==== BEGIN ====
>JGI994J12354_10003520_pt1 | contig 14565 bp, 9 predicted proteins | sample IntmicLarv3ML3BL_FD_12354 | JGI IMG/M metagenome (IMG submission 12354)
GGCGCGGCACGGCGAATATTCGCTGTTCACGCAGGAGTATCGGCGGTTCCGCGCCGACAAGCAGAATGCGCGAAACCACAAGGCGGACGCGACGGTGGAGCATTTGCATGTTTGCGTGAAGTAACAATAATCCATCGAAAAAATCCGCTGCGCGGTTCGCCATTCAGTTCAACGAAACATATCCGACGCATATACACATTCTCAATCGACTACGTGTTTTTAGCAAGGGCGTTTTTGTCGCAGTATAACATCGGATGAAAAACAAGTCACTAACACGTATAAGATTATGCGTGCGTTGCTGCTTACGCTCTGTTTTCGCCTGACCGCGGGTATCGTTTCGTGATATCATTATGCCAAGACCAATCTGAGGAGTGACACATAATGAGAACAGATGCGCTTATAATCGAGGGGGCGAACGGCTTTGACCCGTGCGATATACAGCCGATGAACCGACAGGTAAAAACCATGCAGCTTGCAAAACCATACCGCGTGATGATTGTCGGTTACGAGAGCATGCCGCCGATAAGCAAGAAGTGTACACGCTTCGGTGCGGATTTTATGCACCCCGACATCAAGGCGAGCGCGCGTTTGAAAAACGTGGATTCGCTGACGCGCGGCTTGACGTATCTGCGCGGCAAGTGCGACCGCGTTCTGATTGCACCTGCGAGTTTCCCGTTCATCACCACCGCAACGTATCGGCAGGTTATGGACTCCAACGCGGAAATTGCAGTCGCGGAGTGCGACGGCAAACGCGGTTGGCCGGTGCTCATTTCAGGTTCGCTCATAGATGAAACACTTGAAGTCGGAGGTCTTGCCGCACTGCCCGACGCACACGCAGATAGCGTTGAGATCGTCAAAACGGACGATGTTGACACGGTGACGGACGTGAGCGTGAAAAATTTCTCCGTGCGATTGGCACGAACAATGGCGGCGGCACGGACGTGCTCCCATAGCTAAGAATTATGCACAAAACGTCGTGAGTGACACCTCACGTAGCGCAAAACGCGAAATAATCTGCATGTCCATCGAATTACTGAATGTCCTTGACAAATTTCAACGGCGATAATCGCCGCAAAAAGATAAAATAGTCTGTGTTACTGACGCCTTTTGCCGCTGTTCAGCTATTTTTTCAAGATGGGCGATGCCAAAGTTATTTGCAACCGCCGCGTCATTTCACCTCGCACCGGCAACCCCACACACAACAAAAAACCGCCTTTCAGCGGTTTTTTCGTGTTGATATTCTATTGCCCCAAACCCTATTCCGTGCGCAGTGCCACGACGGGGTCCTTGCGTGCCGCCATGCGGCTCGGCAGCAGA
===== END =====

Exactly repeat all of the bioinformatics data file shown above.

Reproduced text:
>JGI994J12354_10003520_pt1 | contig 14565 bp, 9 predicted proteins | sample IntmicLarv3ML3BL_FD_12354 | JGI IMG/M metagenome (IMG submission 12354)
GGCGCGGCACGGCGAATATTCGCTGTTCACGCAGGAGTATCGGCGGTTCCGCGCCGACAAGCAGAATGCGCGAAACCACAAGGCGGACGCGACGGTGGAGCATTTGCATGTTTGCGTGAAGTAACAATAATCCATCGAAAAAATCCGCTGCGCGGTTCGCCATTCAGTTCAACGAAACATATCCGACGCATATACACATTCTCAATCGACTACGTGTTTTTAGCAAGGGCGTTTTTGTCGCAGTATAACATCGGATGAAAAACAAGTCACTAACACGTATAAGATTATGCGTGCGTTGCTGCTTACGCTCTGTTTTCGCCTGACCGCGGGTATCGTTTCGTGATATCATTATGCCAAGACCAATCTGAGGAGTGACACATAATGAGAACAGATGCGCTTATAATCGAGGGGGCGAACGGCTTTGACCCGTGCGATATACAGCCGATGAACCGACAGGTAAAAACCATGCAGCTTGCAAAACCATACCGCGTGATGATTGTCGGTTACGAGAGCATGCCGCCGATAAGCAAGAAGTGTACACGCTTCGGTGCGGATTTTATGCACCCCGACATCAAGGCGAGCGCGCGTTTGAAAAACGTGGATTCGCTGACGCGCGGCTTGACGTATCTGCGCGGCAAGTGCGACCGCGTTCTGATTGCACCTGCGAGTTTCCCGTTCATCACCACCGCAACGTATCGGCAGGTTATGGACTCCAACGCGGAAATTGCAGTCGCGGAGTGCGACGGCAAACGCGGTTGGCCGGTGCTCATTTCAGGTTCGCTCATAGATGAAACACTTGAAGTCGGAGGTCTTGCCGCACTGCCCGACGCACACGCAGATAGCGTTGAGATCGTCAAAACGGACGATGTTGACACGGTGACGGACGTGAGCGTGAAAAATTTCTCCGTGCGATTGGCACGAACAATGGCGGCGGCACGGACGTGCTCCCATAGCTAAGAATTATGCACAAAACGTCGTGAGTGACACCTCACGTAGCGCAAAACGCGAAATAATCTGCATGTCCATCGAATTACTGAATGTCCTTGACAAATTTCAACGGCGATAATCGCCGCAAAAAGATAAAATAGTCTGTGTTACTGACGCCTTTTGCCGCTGTTCAGCTATTTTTTCAAGATGGGCGATGCCAAAGTTATTTGCAACCGCCGCGTCATTTCACCTCGCACCGGCAACCCCACACACAACAAAAAACCGCCTTTCAGCGGTTTTTTCGTGTTGATATTCTATTGCCCCAAACCCTATTCCGTGCGCAGTGCCACGACGGGGTCCTTGCGTGCCGCCATGCGGCTCGGCAGCAGA